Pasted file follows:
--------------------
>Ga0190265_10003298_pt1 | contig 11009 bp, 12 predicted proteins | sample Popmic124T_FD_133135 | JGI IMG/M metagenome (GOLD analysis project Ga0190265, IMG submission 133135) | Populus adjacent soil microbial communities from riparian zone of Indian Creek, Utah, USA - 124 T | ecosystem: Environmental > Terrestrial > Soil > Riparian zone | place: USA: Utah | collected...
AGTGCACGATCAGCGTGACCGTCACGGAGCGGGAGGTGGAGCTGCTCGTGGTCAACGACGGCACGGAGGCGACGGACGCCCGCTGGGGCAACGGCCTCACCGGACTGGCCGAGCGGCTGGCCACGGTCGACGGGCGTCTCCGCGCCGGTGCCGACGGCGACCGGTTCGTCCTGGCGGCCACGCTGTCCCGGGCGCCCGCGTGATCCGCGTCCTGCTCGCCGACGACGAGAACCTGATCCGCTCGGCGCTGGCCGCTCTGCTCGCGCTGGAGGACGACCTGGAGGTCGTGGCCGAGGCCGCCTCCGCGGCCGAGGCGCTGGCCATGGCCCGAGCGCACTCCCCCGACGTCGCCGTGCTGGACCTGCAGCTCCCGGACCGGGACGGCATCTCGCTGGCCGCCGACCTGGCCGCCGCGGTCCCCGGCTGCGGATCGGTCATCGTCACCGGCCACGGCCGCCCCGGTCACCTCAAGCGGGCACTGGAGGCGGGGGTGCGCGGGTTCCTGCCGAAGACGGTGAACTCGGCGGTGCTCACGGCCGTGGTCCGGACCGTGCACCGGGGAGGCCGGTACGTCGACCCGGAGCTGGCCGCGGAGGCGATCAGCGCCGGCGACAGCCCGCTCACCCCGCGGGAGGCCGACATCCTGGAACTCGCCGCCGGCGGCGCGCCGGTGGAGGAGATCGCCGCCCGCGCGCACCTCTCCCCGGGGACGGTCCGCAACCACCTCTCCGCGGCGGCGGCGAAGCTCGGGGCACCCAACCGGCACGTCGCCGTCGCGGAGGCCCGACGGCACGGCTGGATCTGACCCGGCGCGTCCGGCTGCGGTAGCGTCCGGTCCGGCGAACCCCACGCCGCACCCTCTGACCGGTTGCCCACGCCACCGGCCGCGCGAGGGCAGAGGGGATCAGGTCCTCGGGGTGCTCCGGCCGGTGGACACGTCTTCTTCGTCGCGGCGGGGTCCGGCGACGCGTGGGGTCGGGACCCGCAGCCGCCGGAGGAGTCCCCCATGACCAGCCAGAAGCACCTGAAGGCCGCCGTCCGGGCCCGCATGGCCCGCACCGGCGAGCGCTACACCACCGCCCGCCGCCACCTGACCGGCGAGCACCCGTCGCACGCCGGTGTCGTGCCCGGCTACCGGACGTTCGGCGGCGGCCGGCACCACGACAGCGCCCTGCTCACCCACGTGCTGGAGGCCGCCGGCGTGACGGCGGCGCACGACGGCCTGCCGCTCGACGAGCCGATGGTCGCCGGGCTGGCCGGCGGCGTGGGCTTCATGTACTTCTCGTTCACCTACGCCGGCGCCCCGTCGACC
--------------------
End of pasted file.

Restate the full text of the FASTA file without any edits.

>Ga0190265_10003298_pt1 | contig 11009 bp, 12 predicted proteins | sample Popmic124T_FD_133135 | JGI IMG/M metagenome (GOLD analysis project Ga0190265, IMG submission 133135) | Populus adjacent soil microbial communities from riparian zone of Indian Creek, Utah, USA - 124 T | ecosystem: Environmental > Terrestrial > Soil > Riparian zone | place: USA: Utah | collected...
AGTGCACGATCAGCGTGACCGTCACGGAGCGGGAGGTGGAGCTGCTCGTGGTCAACGACGGCACGGAGGCGACGGACGCCCGCTGGGGCAACGGCCTCACCGGACTGGCCGAGCGGCTGGCCACGGTCGACGGGCGTCTCCGCGCCGGTGCCGACGGCGACCGGTTCGTCCTGGCGGCCACGCTGTCCCGGGCGCCCGCGTGATCCGCGTCCTGCTCGCCGACGACGAGAACCTGATCCGCTCGGCGCTGGCCGCTCTGCTCGCGCTGGAGGACGACCTGGAGGTCGTGGCCGAGGCCGCCTCCGCGGCCGAGGCGCTGGCCATGGCCCGAGCGCACTCCCCCGACGTCGCCGTGCTGGACCTGCAGCTCCCGGACCGGGACGGCATCTCGCTGGCCGCCGACCTGGCCGCCGCGGTCCCCGGCTGCGGATCGGTCATCGTCACCGGCCACGGCCGCCCCGGTCACCTCAAGCGGGCACTGGAGGCGGGGGTGCGCGGGTTCCTGCCGAAGACGGTGAACTCGGCGGTGCTCACGGCCGTGGTCCGGACCGTGCACCGGGGAGGCCGGTACGTCGACCCGGAGCTGGCCGCGGAGGCGATCAGCGCCGGCGACAGCCCGCTCACCCCGCGGGAGGCCGACATCCTGGAACTCGCCGCCGGCGGCGCGCCGGTGGAGGAGATCGCCGCCCGCGCGCACCTCTCCCCGGGGACGGTCCGCAACCACCTCTCCGCGGCGGCGGCGAAGCTCGGGGCACCCAACCGGCACGTCGCCGTCGCGGAGGCCCGACGGCACGGCTGGATCTGACCCGGCGCGTCCGGCTGCGGTAGCGTCCGGTCCGGCGAACCCCACGCCGCACCCTCTGACCGGTTGCCCACGCCACCGGCCGCGCGAGGGCAGAGGGGATCAGGTCCTCGGGGTGCTCCGGCCGGTGGACACGTCTTCTTCGTCGCGGCGGGGTCCGGCGACGCGTGGGGTCGGGACCCGCAGCCGCCGGAGGAGTCCCCCATGACCAGCCAGAAGCACCTGAAGGCCGCCGTCCGGGCCCGCATGGCCCGCACCGGCGAGCGCTACACCACCGCCCGCCGCCACCTGACCGGCGAGCACCCGTCGCACGCCGGTGTCGTGCCCGGCTACCGGACGTTCGGCGGCGGCCGGCACCACGACAGCGCCCTGCTCACCCACGTGCTGGAGGCCGCCGGCGTGACGGCGGCGCACGACGGCCTGCCGCTCGACGAGCCGATGGTCGCCGGGCTGGCCGGCGGCGTGGGCTTCATGTACTTCTCGTTCACCTACGCCGGCGCCCCGTCGACC